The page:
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post #373
bio: stu
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6/6/2012
14:23

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Remedial Sous Vide Cooking
I've been interested in sous vide cooking for awhile now, so when my parents got me an immersion circulator for my birthday, I jumped at the chance to get started.

"Sous vide" is a (technically incorrect) term that is blanket applied to the process of sealing food in a vacuum bag and cooking it in a water bath using a device that keeps the water at a precise temperature; The immersion circulator is the device that regulates the temperature in the water bath, which is the important part; you set the device to the temperature that you want your food to reach, and the immersion circulator heats it to within .5 degrees of the target temperature. The device shows the target temperature, along with the current temperature.

The immersion circulator my parents got me looks a lot like an outboard motor that got switched around by mistake, with a controller that looks like a second generation iPod attached via a chord; you place it on the rim of any pot filled with water, set the target temperature via the clickwheel, and ostensibly forget it.

It wasn't that easy.

I filled a pot with 8 quarts of water (knowing that the immersion circulator was rated to up to 10 quarts), I set the target temperature, and because I'd heard that it could take awhile to get things up to the right temperature, starting filling it up with already boiled water from the electric kettle, mixing in room temperature water to get it closer and closer to the mark. Eventually, I hit it, dropped my steak in in a ziplock with all the air pushed out (not precisely "sous vide"--"under vacuum--but as close as I could get a vacuum without paying for more equipment), and walked away.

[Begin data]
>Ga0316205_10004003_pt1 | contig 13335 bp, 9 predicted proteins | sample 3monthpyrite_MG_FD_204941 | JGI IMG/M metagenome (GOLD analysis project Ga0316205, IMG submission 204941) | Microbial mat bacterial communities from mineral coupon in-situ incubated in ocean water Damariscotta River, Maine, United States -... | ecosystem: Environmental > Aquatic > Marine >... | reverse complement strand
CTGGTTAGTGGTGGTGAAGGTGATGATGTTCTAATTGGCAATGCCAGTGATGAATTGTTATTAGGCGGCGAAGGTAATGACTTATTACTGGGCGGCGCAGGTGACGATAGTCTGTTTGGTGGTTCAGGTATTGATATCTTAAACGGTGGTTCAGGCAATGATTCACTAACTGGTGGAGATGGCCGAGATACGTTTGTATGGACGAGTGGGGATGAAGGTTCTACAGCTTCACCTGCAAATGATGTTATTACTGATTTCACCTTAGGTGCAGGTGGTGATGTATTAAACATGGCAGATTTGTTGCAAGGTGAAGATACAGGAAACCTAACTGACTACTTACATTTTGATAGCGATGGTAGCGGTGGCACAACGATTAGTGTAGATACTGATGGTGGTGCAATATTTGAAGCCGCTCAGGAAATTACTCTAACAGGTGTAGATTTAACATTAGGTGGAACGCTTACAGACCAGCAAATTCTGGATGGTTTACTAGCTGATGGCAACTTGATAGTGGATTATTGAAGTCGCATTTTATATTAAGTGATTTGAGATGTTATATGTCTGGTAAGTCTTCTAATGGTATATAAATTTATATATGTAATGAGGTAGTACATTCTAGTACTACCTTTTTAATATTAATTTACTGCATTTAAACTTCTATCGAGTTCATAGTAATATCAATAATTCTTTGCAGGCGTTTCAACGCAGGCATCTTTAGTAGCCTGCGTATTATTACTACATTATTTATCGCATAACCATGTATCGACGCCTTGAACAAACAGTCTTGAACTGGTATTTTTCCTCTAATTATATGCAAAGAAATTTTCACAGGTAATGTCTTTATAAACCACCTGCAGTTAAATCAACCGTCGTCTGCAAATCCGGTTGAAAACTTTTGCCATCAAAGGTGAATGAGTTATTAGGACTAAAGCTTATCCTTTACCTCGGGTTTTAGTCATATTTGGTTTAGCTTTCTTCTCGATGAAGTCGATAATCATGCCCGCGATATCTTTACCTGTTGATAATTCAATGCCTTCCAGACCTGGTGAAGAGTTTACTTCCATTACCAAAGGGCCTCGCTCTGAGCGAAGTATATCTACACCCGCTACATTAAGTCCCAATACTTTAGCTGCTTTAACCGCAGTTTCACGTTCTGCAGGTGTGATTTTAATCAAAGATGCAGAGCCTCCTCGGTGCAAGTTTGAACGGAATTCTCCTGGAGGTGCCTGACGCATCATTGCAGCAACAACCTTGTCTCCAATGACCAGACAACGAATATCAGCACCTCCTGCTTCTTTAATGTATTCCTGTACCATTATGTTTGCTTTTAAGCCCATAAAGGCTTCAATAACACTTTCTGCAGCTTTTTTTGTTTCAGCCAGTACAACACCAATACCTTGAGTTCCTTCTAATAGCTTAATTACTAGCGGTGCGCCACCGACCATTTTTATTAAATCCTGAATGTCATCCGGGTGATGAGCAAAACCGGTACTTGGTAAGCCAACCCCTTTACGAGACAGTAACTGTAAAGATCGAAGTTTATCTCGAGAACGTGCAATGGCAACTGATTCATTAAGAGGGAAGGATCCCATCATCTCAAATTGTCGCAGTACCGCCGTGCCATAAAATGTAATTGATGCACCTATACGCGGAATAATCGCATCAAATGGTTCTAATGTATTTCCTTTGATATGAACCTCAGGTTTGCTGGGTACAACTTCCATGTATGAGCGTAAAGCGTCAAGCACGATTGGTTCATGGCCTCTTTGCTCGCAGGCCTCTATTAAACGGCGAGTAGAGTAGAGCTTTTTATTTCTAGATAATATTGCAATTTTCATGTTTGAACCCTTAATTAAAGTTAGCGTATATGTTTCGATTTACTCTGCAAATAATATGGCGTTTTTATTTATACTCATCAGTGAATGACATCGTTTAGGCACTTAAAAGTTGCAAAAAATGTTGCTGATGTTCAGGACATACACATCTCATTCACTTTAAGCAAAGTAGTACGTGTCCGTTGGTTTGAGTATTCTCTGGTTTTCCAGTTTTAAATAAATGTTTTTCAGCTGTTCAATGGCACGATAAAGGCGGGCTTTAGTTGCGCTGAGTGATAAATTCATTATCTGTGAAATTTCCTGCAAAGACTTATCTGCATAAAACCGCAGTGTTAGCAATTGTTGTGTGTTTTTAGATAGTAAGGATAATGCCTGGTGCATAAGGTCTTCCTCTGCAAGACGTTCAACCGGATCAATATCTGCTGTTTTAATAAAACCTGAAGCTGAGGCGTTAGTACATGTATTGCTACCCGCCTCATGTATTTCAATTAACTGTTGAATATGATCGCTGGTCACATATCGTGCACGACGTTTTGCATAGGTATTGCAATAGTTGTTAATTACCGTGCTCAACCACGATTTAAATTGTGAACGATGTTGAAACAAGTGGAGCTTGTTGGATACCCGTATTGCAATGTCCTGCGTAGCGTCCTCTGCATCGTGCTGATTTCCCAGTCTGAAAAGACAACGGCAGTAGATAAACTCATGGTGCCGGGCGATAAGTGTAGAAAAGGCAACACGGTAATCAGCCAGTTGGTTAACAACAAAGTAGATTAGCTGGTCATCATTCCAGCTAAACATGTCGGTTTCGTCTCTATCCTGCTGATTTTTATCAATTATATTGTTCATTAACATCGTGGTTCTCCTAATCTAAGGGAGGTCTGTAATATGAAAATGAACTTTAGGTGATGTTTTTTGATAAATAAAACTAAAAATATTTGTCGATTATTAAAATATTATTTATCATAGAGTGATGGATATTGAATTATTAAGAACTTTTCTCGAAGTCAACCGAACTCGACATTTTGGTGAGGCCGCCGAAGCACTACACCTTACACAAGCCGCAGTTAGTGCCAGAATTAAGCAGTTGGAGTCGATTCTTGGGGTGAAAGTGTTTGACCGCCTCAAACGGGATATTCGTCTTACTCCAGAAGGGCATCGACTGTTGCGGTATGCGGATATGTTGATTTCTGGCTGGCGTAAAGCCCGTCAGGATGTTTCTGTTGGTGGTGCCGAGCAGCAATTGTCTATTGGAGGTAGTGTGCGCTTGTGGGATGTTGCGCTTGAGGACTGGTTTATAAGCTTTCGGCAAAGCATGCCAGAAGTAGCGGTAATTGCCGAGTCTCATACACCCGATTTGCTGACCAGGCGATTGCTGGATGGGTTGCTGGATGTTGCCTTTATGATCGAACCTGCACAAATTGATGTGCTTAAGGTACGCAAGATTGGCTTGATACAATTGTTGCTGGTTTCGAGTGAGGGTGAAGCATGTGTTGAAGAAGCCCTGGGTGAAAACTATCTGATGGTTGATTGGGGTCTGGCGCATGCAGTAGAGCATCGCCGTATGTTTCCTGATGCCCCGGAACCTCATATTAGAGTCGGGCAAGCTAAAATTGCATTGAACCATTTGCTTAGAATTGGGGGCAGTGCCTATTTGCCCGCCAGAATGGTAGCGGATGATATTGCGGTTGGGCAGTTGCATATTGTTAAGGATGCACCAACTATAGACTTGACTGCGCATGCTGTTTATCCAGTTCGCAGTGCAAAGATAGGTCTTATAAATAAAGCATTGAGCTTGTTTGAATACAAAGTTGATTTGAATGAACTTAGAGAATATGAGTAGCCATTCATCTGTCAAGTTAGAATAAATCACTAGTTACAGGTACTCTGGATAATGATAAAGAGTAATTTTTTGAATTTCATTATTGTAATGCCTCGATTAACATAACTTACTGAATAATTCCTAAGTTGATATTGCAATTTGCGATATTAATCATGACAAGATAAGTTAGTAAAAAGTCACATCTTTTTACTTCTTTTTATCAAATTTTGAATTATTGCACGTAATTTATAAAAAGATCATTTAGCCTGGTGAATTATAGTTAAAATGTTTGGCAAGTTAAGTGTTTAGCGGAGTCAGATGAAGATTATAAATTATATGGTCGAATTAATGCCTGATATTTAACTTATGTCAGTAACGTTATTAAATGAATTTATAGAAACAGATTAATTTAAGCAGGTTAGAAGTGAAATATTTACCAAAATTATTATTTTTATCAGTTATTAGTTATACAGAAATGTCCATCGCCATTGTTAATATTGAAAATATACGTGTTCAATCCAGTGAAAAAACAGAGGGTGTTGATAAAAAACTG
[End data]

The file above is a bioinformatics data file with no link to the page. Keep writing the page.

When I came back ten minutes later, the temperature had dropped nearly five degrees, from 130 (medium rare) to 125 (rare). The water was up to the rim, so I couldn't just dump more in. I had to scoop some out, and pour some more boiling water in. The temperature shot up to 135. Medium. Too hot. I scopped some out and put more in. Too cold, so I put more boiling water in.

This was how the next 45 minutes went for me, seesawing back and forth between 125 and 135. I'd had enough, and just declared it done. I went to the faux-iPod, pulling up the main menu to turn the device off. At no point did I think that I should look at the manual. Regardless, on that list, I saw an option labeled "Start." I went down to that, clicked on it, and for the first time, the device turned on and started controlling the temperature of the water and circulating it, rather than just measuring the temperature.

My steak was overdone. Next time I'll get it right.

You see how I could make that mistake?







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